Journal of Diabetes & Metabolism

ISSN - 2155-6156

+441518081309

Research Article - (2012) Volume 3, Issue 11

Relationship between Foot-Care Self-Efficacy Beliefs and Self Care Behaviors in Diabetic Patients in Iran (2011)

Maryam Shabany Hamedan1*, Marzieh Shabani Hamedan2 and Zeinabe Sadegh Torki3
1Department of Medical-Surgical in Nursing, College of Nursing and Midwifery/paramedical science, Qazvin, University of Medical Sciences, Iran
2Department of Public Health, College of health science, Iran University of Medical Sciences, Tehran, Iran
3Department of Medical-Surgical in Nursing, College of Nursing and Midwifery, Iran University of Medical Sciences, Tehran, Iran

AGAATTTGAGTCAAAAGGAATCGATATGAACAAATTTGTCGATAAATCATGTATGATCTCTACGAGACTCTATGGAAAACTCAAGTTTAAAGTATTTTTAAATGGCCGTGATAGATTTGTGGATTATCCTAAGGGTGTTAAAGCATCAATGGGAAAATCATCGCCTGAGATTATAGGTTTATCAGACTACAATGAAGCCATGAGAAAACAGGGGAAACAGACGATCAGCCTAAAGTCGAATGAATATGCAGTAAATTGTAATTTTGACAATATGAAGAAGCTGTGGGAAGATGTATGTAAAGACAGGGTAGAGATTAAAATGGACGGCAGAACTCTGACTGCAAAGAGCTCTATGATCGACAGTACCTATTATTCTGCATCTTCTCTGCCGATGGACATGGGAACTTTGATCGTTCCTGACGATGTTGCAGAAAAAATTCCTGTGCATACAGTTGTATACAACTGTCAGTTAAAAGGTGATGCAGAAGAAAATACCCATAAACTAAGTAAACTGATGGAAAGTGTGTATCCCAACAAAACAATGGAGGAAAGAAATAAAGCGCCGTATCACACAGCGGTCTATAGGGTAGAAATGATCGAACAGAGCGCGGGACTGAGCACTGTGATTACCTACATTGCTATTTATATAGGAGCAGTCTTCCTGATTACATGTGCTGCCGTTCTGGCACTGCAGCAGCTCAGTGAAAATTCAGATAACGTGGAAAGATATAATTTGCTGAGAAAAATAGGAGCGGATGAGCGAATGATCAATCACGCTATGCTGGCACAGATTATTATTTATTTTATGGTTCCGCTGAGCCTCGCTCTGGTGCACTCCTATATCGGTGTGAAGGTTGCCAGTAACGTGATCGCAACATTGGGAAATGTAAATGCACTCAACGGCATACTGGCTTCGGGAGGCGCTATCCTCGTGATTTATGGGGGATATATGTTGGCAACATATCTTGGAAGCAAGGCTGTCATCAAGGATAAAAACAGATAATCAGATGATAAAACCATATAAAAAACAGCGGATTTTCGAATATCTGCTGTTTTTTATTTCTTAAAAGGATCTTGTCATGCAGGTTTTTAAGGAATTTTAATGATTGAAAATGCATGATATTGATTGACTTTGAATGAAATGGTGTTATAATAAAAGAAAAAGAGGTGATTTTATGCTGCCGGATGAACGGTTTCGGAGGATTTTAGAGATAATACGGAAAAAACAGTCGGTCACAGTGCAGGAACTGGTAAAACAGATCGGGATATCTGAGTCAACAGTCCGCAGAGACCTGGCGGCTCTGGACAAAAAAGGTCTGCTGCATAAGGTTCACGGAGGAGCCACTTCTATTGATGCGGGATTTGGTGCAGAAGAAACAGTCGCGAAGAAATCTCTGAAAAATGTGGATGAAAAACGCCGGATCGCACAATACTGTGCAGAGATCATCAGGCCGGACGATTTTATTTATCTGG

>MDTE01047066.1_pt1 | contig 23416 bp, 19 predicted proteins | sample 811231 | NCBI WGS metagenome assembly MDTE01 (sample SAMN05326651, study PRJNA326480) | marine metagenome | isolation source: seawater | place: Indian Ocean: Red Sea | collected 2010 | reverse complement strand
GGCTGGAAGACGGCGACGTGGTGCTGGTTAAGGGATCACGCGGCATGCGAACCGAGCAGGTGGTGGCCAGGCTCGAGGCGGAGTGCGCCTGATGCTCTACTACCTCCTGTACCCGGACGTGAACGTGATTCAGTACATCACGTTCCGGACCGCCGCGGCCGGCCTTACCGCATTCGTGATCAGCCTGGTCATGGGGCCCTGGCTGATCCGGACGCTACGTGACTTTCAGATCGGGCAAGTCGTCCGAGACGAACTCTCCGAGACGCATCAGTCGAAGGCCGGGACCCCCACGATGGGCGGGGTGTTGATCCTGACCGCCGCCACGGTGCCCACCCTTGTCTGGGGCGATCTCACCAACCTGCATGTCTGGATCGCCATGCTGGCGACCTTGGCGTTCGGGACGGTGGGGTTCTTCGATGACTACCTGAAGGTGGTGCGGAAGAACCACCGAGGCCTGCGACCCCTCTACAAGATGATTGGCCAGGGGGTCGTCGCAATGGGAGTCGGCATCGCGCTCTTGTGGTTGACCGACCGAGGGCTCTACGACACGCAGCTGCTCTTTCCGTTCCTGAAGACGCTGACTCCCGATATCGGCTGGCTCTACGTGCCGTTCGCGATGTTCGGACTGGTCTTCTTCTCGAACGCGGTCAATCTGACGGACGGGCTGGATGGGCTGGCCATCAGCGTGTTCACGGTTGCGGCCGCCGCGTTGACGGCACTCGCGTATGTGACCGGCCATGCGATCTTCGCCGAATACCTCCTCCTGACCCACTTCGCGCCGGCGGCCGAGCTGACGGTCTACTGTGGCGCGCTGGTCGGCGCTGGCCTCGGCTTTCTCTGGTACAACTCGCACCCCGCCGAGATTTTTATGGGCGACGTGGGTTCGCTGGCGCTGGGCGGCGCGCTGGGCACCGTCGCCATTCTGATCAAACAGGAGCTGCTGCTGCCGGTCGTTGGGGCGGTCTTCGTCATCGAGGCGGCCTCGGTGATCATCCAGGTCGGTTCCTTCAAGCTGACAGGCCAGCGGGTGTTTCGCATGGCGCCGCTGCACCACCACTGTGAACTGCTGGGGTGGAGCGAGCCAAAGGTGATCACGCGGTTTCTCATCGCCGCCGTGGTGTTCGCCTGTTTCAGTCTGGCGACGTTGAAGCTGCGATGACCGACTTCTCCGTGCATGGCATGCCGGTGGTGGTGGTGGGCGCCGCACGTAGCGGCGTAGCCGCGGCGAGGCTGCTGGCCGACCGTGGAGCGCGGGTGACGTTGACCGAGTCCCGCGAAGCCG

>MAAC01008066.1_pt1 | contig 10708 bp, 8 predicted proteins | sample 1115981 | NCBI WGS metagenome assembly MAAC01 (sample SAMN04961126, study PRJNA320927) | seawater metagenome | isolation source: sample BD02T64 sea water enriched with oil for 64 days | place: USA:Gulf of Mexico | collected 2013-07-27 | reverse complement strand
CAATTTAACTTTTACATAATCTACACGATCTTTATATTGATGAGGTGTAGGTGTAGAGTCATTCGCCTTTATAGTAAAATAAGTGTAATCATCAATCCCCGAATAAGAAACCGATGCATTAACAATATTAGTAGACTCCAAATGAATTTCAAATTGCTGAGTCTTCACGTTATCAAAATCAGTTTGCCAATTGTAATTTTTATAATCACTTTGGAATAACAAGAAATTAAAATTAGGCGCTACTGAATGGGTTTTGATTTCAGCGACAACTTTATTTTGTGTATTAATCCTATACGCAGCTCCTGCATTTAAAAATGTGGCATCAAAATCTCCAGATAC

*Corresponding Author: Maryam Shabany Hamedan, Department of Medical-Surgical in Nursing, College of Nursing and Midwifery/paramedical science, Qazvin, University of Medical Sciences, Iran Email:

Abstract

Aims and objectives: Diabetes mellitus and its chronic complications have put a huge burden on the health care system. The diabetic patients with foot problems compared with other diabetic patients create more critical problems for the health care system. This study was done for the purpose of studying the relation between foot-care self-efficacy beliefs and self care behavior.

Method: This study was a descriptive-correlation type and was done as sectional which sampling lasted about one month. 70 diabetic patients participated in this study with a convenience sampling method. Data collection was done by clinical-demographic questionnaire and foot care self efficacy beliefs and self care behavior scales. Data analysis was done by spss15.